This apple dropped so I peeled off the skin and sampled it.  Despite its appearance it actually tasted like a Fuji should taste, a little underripe but actually quite good.  I'm hoping that next year both trees will give me a decent crop of apples. 

The last outdoor project for the season is finished.  From the large bed the ground has too much slope toward the pond, hard to walk on when wet and hard to mow.  Two courses of concrete wall blocks make a terrace that greatly improves the area.  The new terrace will also make it easier to spray the Fuji tree, as it was challenging to use a ladder around this tree.  I think, and hope, that this is the last of the terracing that I do on this property.

Monday, October 12, 2015

Wrapping up the season

The season is winding down.  There's still some peppers ripening up, and with a few more sunny days I might get a second batch of chilis for drying.  Last weekend I removed the last of the trellises around the squash patch.  That was after picking the squashes.   Last year the yields of squash were at least double this years'. The butternuts did OK but yields of the Teksukabotu were way off.  I cooked one of the butternuts a few weeks ago and it was fine, the rainy weather in early summer did not affect the flavor. 

The spinach was planted in the front bed in the picture below a week ago.  I planted two rows of Burpee's Double Choice hybrid, a variety that has always overwintered well, and two rows of Viroflay.  All of it has germinated well.  When cold weather arrives I'll put a plastic greenhouse over the bed.  The middle bed has a stand of buckwheat growing as a cover crop.  The rabbits absolutely love buckwheat.

A mix of field peas, oats and berseem clover was seeded in the back bed as a late season cover crop.  It's all germinated and growing well.  I tried seeding berseem clover in mid-summer and it did poorly, guess it does not like the heat.  Next summer I'll try crowder peas as a summer cover crop. 

The raspberries, in their second season this year, had a poor fall crop, another victim of the wet summer weather and fungal diseases.  They are everbearing raspberries, meaning they will have two crops every year if I prune off the upper half of the plants after the leaves die off.  Given the extent of the infection I will prune them to the ground and burn the stems.  That means I will get only they fall harvest next year.

Another 'crop' is growing in the upper end of the pond - cattails.  This part of the pond is shallow and I expect the cattails to eventually march across to the opposite shore.  I'm OK with that as cattails act as a natural scrubber.  Much of the inflow will go through them and be cleaned in the process.  They are also habitat for marsh wrens and red-winged blackbirds.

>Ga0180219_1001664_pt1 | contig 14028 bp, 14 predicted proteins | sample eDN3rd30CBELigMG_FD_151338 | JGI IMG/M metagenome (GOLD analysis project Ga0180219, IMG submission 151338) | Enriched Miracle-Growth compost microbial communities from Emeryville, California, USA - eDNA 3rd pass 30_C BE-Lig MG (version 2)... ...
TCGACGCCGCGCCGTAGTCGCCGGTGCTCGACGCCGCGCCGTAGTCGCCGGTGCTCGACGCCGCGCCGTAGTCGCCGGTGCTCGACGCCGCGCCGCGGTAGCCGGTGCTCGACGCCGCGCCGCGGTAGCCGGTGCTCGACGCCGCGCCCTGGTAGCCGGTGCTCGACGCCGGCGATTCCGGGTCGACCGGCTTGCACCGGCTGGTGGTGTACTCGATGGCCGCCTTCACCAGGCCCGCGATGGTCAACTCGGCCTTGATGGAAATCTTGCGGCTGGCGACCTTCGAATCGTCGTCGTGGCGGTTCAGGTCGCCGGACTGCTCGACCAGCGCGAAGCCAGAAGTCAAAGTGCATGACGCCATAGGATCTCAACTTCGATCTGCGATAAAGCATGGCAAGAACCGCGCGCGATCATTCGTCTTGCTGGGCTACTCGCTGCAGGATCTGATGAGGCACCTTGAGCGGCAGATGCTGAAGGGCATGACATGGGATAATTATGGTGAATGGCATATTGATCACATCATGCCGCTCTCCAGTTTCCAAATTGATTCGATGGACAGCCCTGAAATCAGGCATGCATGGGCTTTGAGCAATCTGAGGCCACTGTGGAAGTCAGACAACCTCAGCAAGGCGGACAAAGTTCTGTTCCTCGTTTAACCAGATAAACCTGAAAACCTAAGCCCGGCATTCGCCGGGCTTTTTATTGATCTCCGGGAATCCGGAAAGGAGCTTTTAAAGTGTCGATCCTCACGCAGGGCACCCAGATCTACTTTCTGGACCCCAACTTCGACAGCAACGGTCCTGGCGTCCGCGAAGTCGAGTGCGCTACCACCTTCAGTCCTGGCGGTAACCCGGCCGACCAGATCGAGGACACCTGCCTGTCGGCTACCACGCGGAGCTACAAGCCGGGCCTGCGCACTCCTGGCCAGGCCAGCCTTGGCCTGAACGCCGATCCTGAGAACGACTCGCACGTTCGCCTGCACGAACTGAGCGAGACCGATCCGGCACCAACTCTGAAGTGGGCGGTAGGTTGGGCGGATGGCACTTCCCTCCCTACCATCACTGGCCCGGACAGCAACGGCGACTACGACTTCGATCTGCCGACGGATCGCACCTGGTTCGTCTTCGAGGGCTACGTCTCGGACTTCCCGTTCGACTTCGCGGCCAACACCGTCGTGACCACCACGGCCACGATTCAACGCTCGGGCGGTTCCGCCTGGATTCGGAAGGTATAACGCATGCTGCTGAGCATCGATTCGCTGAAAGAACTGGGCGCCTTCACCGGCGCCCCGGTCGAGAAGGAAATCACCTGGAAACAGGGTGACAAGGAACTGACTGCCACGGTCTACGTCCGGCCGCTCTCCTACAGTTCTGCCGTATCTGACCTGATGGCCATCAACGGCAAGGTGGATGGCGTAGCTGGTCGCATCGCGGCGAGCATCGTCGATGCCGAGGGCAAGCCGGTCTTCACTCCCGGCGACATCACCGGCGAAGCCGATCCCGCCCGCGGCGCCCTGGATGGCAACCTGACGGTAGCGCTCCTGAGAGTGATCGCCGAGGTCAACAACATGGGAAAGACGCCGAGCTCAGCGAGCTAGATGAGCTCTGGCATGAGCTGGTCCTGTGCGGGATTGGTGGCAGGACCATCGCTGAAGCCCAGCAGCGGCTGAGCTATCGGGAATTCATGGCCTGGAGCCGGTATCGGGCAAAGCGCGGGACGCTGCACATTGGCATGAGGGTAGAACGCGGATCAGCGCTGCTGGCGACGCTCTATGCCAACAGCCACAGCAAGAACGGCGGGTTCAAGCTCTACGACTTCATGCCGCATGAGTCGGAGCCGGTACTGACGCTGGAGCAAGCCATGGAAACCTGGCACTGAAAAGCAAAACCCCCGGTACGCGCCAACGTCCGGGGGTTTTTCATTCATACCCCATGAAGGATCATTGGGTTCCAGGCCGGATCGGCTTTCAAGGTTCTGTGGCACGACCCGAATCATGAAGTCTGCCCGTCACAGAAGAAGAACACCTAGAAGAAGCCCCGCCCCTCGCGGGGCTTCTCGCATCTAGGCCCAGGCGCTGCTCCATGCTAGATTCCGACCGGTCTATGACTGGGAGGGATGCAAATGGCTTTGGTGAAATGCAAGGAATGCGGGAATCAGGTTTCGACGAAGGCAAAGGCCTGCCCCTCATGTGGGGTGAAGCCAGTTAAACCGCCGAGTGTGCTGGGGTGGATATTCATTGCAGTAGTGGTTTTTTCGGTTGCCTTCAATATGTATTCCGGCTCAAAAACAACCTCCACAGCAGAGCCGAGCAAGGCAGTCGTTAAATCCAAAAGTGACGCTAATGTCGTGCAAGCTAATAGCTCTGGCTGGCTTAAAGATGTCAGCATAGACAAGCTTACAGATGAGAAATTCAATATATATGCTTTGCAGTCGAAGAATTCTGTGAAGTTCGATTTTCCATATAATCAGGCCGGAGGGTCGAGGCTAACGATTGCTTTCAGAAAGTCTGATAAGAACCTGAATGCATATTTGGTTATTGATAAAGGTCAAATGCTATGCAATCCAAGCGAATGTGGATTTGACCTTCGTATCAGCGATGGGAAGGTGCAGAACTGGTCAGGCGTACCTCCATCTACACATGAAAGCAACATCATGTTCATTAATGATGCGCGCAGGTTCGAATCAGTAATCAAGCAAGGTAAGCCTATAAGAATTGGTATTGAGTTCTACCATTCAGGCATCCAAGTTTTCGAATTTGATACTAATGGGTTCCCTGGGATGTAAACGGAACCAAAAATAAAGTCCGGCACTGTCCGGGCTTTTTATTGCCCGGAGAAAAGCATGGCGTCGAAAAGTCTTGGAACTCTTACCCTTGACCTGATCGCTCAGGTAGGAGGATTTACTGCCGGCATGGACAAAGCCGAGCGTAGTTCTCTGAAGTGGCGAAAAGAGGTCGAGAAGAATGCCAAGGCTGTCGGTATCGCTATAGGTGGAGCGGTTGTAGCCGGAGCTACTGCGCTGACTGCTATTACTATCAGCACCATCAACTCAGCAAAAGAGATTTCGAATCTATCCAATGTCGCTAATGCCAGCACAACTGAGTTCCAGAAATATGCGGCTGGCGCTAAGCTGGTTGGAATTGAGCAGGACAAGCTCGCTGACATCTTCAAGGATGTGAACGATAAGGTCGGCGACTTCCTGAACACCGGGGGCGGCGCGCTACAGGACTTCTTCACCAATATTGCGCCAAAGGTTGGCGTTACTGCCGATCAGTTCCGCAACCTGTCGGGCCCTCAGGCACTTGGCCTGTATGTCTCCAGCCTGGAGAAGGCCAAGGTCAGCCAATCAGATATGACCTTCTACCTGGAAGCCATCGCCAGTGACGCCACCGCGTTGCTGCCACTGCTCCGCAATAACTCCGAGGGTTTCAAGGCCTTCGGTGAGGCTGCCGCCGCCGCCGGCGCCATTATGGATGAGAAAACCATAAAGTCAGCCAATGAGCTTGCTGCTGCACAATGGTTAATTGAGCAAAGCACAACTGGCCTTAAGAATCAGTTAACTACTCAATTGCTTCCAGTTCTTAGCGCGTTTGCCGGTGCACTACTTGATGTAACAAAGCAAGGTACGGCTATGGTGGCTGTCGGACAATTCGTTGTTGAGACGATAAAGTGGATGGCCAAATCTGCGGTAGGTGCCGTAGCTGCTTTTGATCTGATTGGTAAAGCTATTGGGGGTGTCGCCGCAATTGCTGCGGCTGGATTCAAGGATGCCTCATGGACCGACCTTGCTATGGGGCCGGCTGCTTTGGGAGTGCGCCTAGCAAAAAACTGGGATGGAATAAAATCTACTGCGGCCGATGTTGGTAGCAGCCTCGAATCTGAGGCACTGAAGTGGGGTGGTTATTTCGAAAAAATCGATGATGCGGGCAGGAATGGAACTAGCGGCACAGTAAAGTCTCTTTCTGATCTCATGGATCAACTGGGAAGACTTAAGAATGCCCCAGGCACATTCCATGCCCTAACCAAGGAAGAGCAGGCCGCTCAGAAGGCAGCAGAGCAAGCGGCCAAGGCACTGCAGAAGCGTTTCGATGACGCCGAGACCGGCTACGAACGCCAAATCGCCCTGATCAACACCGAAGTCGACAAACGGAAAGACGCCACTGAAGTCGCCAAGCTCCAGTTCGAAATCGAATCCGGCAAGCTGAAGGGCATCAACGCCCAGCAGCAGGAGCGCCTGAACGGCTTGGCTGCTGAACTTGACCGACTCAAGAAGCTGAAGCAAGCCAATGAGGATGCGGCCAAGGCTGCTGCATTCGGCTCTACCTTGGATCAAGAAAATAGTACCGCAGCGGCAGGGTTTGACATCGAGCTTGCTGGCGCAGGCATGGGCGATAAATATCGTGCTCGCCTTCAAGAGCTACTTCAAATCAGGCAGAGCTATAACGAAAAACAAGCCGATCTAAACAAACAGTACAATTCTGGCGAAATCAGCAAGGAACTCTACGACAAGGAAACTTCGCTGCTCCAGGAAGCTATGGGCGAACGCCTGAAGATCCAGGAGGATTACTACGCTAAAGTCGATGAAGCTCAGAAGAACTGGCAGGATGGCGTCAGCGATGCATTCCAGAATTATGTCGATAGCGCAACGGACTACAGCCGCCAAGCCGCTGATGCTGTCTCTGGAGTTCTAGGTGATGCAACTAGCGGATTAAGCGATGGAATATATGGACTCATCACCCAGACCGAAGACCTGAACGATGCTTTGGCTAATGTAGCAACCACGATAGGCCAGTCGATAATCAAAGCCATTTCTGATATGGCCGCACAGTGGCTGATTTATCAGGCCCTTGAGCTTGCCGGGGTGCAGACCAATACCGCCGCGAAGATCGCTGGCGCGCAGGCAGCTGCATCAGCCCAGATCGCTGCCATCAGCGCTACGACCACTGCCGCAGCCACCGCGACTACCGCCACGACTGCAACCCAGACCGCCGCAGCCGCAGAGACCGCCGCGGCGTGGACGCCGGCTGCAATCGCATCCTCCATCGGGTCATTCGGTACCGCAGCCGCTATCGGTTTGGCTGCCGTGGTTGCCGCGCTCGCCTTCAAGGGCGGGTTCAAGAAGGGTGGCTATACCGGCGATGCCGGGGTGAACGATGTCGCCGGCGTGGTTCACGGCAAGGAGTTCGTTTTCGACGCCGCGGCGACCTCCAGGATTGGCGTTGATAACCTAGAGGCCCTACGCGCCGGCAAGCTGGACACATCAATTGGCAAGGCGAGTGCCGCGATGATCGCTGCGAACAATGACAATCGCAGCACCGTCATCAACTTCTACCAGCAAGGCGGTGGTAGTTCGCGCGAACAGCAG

Wednesday, September 16, 2015


I haven't posted much lately.  Two projects have taken up much of my time, and besides the garden isn't having a very good finish with the tomatoes gone. 

A litter of ten bunny rabbits can take up some time.  Not at first, but as they get larger they go through a lot of food, and the grow-out cage needs cleaning every few days.  They eat and crap a lot.  They've gone through 4 bags of feed since they were born, and I forage for them in the morning and the evening.  I've managed to cut down most of the willow growing on the levee for their dinner, fed them scrap foliage from the garden as well as any deformed cucumbers (and some that weren't).  A few weeks ago I found that they liked dogwood shoots, which grow at the edge of the woods.  They also enjoy ragweed, whose pollen causes me much misery this time of year.  

The standard time to fatten a bunny to slaughter weight is 12 weeks.  That would have been September 1 for these rabbits.  At 12 weeks they looked a bit thin and small for butchering, but then I don't have an experienced eye for this sort of thing.  Last year I bought a litter of 8 week old weaned bunnies and raised them to 12 weeks.  They cleaned out to a carcass of just over two and a half pounds on average, which is very typical. 

Well I started butchering rabbits a week ago and I won't go into the details of that except I try to make it a quick death.  They were 13 1/2 weeks old. I was more than a little shocked at their dressed weight - about 4 pounds on average!  I finished the last of them yesterday and now have a freezer packed with rabbit meat.  Next year I'll know not to trust my judgement.  I'll process one or two at 9 weeks, a few more at 11 weeks then the rest at 12 weeks, nevermind how I think they look.

Rabbit is a challenge to cook.  It is a very nutritious meat, high in protein and low in fat.  It is the lack of fat that makes it a challenge.  So what was the first dish I made from the freshly processed rabbits?   Rabbit liver.  Most people either like or actively dislike liver.  I stopped buying liver from the store many years ago because of my concerns with the excessive amount of chemicals put into the feed of an animal raised in factory farms, which is a shame because I really like liver.  The liver is the chemical processing center of an animal.  If you like liver, rabbit liver is one of the best, mild, great flavor, and the rabbit liver is huge for the size of the animal.  Two of them make a meal.  I made liver and onions, using one of the Ruby Ring onions from the garden.  The onions were just carmelized a little when the liver was ready.  This is much better than any calf liver I've eaten.